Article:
Mamoru didn’t seem sure how to respond. “Um—I hope so, Uncle.”

“Fine young man,” Takashi mused as Misaki retreated to comfort Izumo. “You must make your father so proud.”

“I-I hope to some day,” Mamoru said, audibly uncomfortable. “I don’t think I’ve earned—”

“Oh, you’ll earn your father’s pride”—There was a clink as Takashi poured himself more sake—“or spend the rest of your life trying, like he did, like our old man did, like his old man before him. You’ll grow, and you’ll train, and grow, and train with all your soul until one day you’ll be sitting behind the Kumono desk wondering why the hell you took all that time to become a powerful fighter. So you could do battle with schedules and registration forms? So you could pass all that tedious garbage on to your own son?”

“Nii-sama.” Takeru’s voice was so rigid it sounded like it might snap. “You shouldn’t speak that way about our family’s legacy.”

“Quiet, Takeru-kun. I wasn’t talking to you. I’ll tell you something, Mamoru-kun—” a pause for a deep swig—“I’m glad I have a girl.”

There was a confused silence.

“You’re looking at me like I’m crazy,” Takeru laughed, “but I’m serious. Girls are made for peacetime. A girl can thrive in peacetime. It comforts me to think my little Ayumi won’t have to put up with all this nonsense. Training until you bleed, only to be left in a scabbard to rust…”

“I-I’m not sure what you mean, Uncle.”

“I hope you never do. You’re too bright to rust.” Takashi let out a sigh that was almost a moan. “I was bright too, once, you know.”

“Uncle—”

“That’s enough talk,” Takashi said abruptly. “Have a drink, nephew.”

There was a pause, a painstaking gulp, and Takashi burst out laughing.

“Oh, Mamoru-kun! You should see your face!”

……..

“I’ll talk to him,” Setsuko promised Misaki and Hyori later, “for both of you. Just not right now. I think I’ll wait until his head is on straight.”

The three women had just settled down to a rare moment of peace. Mamoru was studying in the next room with Kwang Chul-hee. Hiroshi, Nagasa, and Ryota were scrambling across the floor alongside the older boys, deeply absorbed in an ice car racing game Mamoru had taught them. Izumo was asleep, and Ayumi was quietly feeding at Setsuko’s breast.

“Oh, you don’t have to speak to your husband on our account, Setsuko-san,” Hyori said earnestly. “That sort of thing is men’s business.”

“Hyori-chan is right,” Misaki said wearily, selecting a needle from her sewing box. She wasn’t at all in the mood to talk about the situation with Takashi and Takeru; all she really wanted was to catch up on her sewing, so she was eager to shut down the subject as quickly as possible. “Kumono is Takashi-sama’s school. If he wants to change the staff, that’s his decision.”

“Sure,” Setsuko said, “but it’s a stupid decision, and someone ought to tell him.”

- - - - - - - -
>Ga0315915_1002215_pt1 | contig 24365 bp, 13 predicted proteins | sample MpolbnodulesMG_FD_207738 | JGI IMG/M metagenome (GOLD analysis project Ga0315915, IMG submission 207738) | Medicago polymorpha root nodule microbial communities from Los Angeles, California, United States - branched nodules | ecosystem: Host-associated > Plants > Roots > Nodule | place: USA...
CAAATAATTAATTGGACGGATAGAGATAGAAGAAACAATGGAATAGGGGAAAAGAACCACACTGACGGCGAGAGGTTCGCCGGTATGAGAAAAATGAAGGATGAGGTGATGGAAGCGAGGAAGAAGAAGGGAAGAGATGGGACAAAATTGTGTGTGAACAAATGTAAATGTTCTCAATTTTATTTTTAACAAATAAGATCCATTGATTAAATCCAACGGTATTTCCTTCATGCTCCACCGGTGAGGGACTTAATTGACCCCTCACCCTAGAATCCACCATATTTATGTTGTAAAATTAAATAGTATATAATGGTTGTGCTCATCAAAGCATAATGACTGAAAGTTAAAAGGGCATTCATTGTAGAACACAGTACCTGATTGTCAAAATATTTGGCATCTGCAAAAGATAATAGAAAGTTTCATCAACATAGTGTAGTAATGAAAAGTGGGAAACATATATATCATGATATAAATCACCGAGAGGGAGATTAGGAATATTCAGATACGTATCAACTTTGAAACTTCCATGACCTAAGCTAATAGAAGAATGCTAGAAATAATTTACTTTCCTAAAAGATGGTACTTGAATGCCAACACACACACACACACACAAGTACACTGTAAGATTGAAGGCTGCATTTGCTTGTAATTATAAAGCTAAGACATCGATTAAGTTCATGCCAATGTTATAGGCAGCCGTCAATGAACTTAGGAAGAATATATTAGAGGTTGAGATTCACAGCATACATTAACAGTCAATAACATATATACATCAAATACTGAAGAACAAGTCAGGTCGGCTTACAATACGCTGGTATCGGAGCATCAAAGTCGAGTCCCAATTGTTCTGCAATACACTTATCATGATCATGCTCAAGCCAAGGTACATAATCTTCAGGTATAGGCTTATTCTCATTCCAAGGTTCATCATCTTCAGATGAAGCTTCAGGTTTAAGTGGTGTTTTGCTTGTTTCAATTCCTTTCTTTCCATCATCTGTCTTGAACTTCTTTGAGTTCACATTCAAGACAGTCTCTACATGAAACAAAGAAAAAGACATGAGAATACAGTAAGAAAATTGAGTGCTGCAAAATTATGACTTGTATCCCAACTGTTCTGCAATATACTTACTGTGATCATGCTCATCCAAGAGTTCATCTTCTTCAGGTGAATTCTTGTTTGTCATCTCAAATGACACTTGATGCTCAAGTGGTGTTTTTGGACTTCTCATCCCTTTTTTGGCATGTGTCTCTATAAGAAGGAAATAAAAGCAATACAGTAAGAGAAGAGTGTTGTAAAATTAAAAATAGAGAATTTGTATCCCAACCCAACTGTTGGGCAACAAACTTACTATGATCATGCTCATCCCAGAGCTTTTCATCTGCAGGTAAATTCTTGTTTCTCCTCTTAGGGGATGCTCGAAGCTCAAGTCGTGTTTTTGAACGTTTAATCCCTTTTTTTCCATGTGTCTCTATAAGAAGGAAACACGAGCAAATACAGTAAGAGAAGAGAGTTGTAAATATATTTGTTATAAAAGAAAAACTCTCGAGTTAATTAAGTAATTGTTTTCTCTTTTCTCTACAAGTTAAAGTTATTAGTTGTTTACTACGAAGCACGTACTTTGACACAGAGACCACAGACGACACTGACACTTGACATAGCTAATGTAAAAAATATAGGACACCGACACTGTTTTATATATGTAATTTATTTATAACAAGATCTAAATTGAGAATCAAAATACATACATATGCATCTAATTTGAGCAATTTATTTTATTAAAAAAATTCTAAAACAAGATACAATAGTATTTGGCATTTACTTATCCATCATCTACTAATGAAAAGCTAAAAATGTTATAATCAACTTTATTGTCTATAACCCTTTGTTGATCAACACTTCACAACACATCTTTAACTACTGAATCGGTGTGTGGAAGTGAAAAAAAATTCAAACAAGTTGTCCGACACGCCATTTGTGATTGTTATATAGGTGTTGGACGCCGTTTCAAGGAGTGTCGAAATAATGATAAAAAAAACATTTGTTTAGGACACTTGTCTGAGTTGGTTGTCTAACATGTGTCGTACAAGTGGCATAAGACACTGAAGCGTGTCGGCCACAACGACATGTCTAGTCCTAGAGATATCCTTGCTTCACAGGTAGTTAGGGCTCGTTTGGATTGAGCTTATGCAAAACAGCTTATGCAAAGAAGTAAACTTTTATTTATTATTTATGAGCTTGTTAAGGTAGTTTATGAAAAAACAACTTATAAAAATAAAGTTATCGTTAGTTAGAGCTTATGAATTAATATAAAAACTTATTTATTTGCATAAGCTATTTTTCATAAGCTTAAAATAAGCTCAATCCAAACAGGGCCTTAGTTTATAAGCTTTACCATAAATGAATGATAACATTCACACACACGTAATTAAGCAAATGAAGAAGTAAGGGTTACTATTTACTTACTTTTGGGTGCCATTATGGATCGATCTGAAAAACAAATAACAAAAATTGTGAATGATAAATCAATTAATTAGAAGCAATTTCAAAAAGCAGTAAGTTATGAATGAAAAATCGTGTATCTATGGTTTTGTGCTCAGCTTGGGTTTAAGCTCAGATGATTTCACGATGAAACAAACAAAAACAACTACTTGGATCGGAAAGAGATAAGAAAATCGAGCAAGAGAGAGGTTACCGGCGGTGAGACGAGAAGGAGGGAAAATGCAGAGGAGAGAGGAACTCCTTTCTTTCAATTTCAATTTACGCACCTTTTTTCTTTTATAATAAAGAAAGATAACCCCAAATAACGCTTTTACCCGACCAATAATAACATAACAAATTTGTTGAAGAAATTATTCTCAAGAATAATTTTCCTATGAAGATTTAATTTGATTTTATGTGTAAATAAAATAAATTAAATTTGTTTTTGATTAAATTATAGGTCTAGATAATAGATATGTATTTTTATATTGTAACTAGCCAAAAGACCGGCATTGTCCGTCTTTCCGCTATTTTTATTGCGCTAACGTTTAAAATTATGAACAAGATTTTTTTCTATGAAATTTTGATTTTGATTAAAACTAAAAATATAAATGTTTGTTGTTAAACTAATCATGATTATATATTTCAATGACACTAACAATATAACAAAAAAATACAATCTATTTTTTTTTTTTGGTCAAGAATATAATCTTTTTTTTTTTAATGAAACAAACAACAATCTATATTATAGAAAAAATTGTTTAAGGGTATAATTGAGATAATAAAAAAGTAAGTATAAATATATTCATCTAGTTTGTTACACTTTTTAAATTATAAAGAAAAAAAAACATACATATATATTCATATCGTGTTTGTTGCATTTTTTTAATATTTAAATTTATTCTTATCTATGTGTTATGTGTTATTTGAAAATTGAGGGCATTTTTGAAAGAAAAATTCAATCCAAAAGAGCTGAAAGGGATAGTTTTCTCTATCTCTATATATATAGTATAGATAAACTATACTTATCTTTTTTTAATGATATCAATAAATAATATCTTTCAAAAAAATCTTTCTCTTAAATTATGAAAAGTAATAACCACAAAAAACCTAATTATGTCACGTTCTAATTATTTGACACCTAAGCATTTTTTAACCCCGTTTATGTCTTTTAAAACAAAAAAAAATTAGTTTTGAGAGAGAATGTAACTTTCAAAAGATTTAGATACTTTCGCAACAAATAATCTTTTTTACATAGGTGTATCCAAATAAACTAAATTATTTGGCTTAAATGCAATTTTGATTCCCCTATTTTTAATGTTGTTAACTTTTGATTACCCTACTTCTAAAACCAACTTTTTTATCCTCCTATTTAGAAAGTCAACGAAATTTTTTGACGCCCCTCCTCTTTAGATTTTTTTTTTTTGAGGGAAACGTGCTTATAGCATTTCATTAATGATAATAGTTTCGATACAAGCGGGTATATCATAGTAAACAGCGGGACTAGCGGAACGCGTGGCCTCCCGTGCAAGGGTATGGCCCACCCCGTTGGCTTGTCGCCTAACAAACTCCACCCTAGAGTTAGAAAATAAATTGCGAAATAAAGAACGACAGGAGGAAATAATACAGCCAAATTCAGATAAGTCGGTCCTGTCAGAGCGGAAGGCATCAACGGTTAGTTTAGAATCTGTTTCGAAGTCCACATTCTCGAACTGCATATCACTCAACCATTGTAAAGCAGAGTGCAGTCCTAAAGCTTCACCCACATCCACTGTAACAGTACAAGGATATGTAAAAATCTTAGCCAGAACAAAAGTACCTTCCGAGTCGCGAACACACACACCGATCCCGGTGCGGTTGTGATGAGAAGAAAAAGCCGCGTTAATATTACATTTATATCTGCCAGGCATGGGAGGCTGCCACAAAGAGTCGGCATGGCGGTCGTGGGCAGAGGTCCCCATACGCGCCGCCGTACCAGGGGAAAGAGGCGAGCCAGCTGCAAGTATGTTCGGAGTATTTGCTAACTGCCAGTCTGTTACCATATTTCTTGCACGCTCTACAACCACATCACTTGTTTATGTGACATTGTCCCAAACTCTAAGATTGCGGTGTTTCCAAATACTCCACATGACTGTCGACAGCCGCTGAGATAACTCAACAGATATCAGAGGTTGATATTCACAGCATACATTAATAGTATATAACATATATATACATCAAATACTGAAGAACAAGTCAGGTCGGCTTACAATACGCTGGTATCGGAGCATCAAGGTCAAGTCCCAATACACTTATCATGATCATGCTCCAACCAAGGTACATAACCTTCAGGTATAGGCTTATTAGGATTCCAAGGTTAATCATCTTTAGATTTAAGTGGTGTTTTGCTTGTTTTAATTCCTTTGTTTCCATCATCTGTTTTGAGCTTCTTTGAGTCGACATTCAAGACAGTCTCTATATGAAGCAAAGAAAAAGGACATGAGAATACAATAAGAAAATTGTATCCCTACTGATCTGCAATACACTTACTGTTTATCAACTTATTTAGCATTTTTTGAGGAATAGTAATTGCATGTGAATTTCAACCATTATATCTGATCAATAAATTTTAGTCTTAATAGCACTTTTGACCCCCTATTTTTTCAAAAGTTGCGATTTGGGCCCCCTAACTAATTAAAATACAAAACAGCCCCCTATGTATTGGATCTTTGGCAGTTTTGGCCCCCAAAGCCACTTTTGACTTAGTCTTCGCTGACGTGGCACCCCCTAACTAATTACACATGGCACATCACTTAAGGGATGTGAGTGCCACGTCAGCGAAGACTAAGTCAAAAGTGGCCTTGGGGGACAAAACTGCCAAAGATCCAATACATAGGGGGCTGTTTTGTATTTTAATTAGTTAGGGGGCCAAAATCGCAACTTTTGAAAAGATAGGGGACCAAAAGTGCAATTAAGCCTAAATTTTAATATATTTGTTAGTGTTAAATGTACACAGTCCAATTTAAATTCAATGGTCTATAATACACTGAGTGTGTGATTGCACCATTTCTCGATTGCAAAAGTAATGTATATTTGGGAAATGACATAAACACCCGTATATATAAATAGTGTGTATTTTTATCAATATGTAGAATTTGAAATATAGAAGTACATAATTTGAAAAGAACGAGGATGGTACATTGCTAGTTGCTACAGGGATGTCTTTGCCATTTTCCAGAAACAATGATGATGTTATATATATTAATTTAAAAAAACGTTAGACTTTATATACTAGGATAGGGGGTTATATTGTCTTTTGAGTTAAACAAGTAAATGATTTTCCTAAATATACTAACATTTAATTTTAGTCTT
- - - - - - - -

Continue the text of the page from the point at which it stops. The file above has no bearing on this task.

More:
“Setsuko-san!” Hyori gasped. “How can you say such disrespectful things of your husband?”

Setsuko shrugged. “He knows I love him.”

“I’m sure Dai-san has already raised his objections,” Misaki pointed out. Dai was enough of a man that he could speak up for himself. “If he or my husband have a problem with Takashi-sama’s decision, it’s their job to take it up with him. They’re grown men, aren’t they?”

“Wait. Why would your husband have a problem with the change?” Hyori asked, confused.

“Takeru’s not a big complainer,” Setsuko said, “but he really didn’t like teaching at Kumono.”

“Really?” Hyori looked shocked. “My husband talks about it like it’s the best job in the world. Surely, a great swordsman like Takeru would love it too.”

“Well, there’s a difference between being great at fighting and being great at teaching it,” Misaki said. “Takeru-sama would much rather spend all day behind a desk doing paperwork than teach students. That’s why Takashi-sama really wants him around, to help him with the administrative work he hates so much.”

“I don’t know…” Hyori looked doubtful. “Should you really make those assumptions about the head of your family?”

“No, Misaki’s right,” Setsuko said and heaved a sigh. “Poor Takashi has really never enjoyed being the Kumono headmaster. Sometimes I think what he should really do—what he really wants to do—is just pass the job off to Takeru or Dai. They would be good at it.”

Misaki couldn’t stop the incredulous laugh from escaping her. “Dai-san, maybe, but Takeru…” Takeru couldn’t lead his way out of a paper bag, she very nearly said aloud. You need a spine to lead.

“Takeru has those noble book-smarts,” Setsuko said, “which is more than I can say of my poor man.”

“Setsuko-san!” Hyori’s beautiful doe-like eyes had widened in horror. “You really shouldn’t speak that way about your husband!”